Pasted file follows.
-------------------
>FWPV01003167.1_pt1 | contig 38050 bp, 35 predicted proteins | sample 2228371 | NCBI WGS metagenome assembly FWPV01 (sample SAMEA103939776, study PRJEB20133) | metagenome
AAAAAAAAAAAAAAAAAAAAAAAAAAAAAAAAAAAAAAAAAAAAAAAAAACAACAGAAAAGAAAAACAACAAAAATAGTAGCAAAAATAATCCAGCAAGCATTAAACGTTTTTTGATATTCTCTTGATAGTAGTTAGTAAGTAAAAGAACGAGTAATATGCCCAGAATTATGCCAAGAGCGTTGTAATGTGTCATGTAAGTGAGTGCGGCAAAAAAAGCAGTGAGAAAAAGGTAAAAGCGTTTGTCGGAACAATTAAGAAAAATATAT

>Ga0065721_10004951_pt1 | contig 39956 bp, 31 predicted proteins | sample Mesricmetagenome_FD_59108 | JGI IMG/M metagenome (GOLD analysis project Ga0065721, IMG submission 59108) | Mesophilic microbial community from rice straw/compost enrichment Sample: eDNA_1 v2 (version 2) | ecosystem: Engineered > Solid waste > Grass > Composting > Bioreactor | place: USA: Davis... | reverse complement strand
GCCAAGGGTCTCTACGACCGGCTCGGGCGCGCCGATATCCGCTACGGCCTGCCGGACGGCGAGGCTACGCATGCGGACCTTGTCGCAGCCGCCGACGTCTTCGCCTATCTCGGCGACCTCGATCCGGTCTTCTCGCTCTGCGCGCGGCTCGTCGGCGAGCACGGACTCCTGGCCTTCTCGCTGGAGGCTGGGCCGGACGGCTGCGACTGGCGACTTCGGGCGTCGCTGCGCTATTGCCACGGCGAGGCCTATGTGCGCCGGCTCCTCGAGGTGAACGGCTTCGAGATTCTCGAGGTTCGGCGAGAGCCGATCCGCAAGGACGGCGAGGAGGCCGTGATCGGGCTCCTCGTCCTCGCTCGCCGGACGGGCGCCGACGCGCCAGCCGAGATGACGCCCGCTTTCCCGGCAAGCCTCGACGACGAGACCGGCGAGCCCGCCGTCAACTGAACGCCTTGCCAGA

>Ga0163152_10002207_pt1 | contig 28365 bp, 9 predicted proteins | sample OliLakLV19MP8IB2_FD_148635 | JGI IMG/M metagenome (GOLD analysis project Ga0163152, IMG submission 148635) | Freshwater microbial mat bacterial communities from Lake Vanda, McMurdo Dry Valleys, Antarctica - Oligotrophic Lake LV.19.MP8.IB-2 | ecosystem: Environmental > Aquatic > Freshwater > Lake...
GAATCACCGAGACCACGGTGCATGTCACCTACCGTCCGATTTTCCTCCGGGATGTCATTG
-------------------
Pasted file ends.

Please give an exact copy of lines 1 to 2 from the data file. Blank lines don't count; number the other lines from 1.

>FWPV01003167.1_pt1 | contig 38050 bp, 35 predicted proteins | sample 2228371 | NCBI WGS metagenome assembly FWPV01 (sample SAMEA103939776, study PRJEB20133) | metagenome
AAAAAAAAAAAAAAAAAAAAAAAAAAAAAAAAAAAAAAAAAAAAAAAAAACAACAGAAAAGAAAAACAACAAAAATAGTAGCAAAAATAATCCAGCAAGCATTAAACGTTTTTTGATATTCTCTTGATAGTAGTTAGTAAGTAAAAGAACGAGTAATATGCCCAGAATTATGCCAAGAGCGTTGTAATGTGTCATGTAAGTGAGTGCGGCAAAAAAAGCAGTGAGAAAAAGGTAAAAGCGTTTGTCGGAACAATTAAGAAAAATATAT